Volume 1, Issue No. 5 Wednesday, October 13, 1999
Featured Article

Book Review
by Brian Ellis

Title: Conductive Adhesives for Electronics Packaging
Editor: Johan Liu
Publisher: Electrochemical Publications Limited, IOM
ISBN: 0 901 150 37 1
Price: US$ 158
Pages: 431 + xv
Tables: 38
Figures: 329
References: 457
URL: http://www.elchempub.com/epfiles/ep35.htm

Wow! Now this is a book! I can say categorically that, until there is a radical technology change, this is the definitive work on electrically conductive adhesives. So, let's start by mentioning some of the weaknesses (yes, it has a few!). Like all books written by several authors, it is very difficult for the editor to provide a seamless assembly. In this case, there are 18 chapters, written by 24 authors from three continents. There are therefore quite a number of repetitions and, dare I say it?, even a few cases where opinions may diverge. Many of the authors are not of English mother-tongue, but the quality of the edition is such that one would never guess it. However, my main complaints are probably nit-picking, but three-fold:

  • an implicit assumption, in some places, that solder, and especially lead-containing solder, is already more or less obsolete. Whereas it would seem that European technocrats are determined to eliminate lead from solder in the next decade, the animal is not yet dead;
  • the chapter entitled Adhesives and Health Hazards, quotes Swedish regulations . Now, it is well known that the Swedes are world leaders in health and environmental issues, but their regulations are not the same as most other countries. As just one example, on page 413, it is mentioned that methylene chloride has been banned in Sweden from the end of 1994 and trichloroethylene one year later. This may be useful information in Sweden but it is misleading in most other countries, where these two solvents are easily obtained with little or no restriction - especially developing nations, where they may be the only viable choice for some applications;
  • there is very little practical advice on how to prepare a substrate for receiving an adhesive and how to apply the adhesive to it. Yes, there are little snippets of information dispersed through the text but no cohesive passages on these subjects, even though the reliability of an assembly can alter drastically according to the substrate properties, preparation and quality, as well as to how the assembly is made.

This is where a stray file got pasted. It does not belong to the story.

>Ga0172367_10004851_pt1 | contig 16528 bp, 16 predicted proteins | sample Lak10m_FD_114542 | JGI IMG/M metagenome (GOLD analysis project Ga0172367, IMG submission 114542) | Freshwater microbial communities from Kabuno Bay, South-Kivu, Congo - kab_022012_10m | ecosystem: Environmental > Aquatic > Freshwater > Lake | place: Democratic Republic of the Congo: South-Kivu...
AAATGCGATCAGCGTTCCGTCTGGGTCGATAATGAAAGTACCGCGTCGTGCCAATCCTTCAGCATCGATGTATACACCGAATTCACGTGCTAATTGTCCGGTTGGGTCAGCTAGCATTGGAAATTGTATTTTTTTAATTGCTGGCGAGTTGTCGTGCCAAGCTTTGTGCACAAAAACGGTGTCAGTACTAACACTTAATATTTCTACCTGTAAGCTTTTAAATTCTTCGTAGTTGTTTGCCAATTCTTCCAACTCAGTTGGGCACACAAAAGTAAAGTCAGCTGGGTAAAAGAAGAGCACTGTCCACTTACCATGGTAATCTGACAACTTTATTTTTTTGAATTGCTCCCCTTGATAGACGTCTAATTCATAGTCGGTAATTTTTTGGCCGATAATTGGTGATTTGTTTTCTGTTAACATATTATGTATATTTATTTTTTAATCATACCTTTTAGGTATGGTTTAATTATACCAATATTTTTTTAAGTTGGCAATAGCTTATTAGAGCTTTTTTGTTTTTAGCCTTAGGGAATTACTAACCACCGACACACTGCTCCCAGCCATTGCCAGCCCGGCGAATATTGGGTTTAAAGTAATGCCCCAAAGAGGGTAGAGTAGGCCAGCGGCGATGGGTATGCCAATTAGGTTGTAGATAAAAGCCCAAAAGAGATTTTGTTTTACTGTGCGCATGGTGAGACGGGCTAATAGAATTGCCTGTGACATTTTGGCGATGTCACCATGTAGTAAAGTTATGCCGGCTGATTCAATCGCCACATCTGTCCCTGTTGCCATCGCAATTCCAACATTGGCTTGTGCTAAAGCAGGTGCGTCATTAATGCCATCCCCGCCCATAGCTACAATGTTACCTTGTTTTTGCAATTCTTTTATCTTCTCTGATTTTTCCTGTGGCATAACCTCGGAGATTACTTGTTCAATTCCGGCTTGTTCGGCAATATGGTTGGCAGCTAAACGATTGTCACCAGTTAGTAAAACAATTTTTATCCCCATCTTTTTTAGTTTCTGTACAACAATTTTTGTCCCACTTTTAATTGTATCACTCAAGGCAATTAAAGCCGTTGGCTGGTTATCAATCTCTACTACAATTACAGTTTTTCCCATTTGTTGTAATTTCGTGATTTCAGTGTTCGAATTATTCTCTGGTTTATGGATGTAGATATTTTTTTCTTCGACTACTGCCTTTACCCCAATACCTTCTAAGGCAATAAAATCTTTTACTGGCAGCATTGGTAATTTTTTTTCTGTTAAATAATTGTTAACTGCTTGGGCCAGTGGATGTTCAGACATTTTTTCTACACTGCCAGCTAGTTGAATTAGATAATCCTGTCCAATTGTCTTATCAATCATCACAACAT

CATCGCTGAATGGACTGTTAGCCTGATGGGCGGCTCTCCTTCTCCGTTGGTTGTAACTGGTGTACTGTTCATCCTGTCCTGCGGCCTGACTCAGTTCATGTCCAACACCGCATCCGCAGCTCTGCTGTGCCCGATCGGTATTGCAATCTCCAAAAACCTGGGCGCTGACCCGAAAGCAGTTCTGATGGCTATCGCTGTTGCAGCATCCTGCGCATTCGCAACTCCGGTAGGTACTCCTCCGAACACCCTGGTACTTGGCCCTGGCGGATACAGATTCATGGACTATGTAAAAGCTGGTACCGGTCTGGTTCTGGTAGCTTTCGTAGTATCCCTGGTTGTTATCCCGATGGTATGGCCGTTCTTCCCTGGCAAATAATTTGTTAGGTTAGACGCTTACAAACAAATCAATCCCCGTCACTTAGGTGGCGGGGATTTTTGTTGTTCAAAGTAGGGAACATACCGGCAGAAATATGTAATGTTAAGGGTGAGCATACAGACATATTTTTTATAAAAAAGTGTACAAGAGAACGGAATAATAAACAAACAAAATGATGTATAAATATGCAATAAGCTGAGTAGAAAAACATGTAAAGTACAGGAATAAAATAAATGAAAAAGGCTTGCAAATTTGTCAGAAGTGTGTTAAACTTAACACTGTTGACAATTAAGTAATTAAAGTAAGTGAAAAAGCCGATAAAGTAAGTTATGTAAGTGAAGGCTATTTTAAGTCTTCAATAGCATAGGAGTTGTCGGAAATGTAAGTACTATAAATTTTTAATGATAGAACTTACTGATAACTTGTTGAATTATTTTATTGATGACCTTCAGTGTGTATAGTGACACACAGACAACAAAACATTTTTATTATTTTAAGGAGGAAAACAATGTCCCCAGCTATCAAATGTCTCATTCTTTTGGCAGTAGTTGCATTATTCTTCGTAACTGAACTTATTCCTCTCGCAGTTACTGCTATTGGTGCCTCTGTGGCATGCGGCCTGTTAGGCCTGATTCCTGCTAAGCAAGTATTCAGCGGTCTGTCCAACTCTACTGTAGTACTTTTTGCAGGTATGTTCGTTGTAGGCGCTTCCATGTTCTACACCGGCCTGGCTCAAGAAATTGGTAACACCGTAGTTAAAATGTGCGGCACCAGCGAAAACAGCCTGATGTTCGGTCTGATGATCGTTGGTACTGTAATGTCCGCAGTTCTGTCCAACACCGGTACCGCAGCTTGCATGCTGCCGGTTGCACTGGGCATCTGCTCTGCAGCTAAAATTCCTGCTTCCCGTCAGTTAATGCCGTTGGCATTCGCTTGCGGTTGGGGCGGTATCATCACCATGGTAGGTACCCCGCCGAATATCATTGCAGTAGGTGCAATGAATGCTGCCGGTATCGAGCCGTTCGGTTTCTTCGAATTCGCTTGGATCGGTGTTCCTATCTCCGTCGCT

These minor criticisms apart, there is much information available about using the various types of conductive adhesives, and even non-conductive ones. Even the first chapter, an introduction to the subject, makes good reading for the initiated and the uninitiated alike, yet with a glance towards possible future technologies.

Each of the other chapters, too numerous to describe in detail, has been written by world-leader experts and, together, provide a marvellous insight into the mechanics, physics and chemistry of the subject. The fourth chapter, in particular, fascinated me, describing the mathematical modelling of anisotropic adhesives and the calculation of the probability of opens and shorts. Another outstanding chapter is one which discusses the reliability of conductive adhesive joints in surface mount applications. In particular, there is a table summarising the reliability results of 11 different researchers. A wee bit of a paradox, with respect to the title of the book, is a chapter on non-conductive adhesives for making electrical connections. This may become an attractive technique for some applications, especially where one member of the joint can be easily deformed to provide the co-planarity necessary for a good contact. I was relieved to find that there was also treatment of the thermal aspects of electrically conductive adhesives, especially with regard to die attachment. Another chapter was devoted to the particular problems of conductive adhesive on glass, such as in displays.

Each chapter has many references. The indexing is excellent although a little scary in some cases, because the same subject may be evoked in many different chapters. For example, the word "polymer" is indexed to no less than 50 places in the book. Like Bartholomew's book, this one also unfortunately lacks an index of authors mentioned in the text and references.

In summary, I propose this work as "Book of the Year". The price is right, the contents are right, what more do you want? But one question remains: what readership does this book address? It is most certainly a must for the R&D department of any company even vaguely contemplating the use of electrically conductive adhesives. I would say it is also required reading for the more savvy production and process engineers who wish to understand the materials and processes they are using or wish to use. One thing I can guarantee: if you have this book on your library bookshelves, it will be well thumbed, very rapidly.

Brian Ellis,


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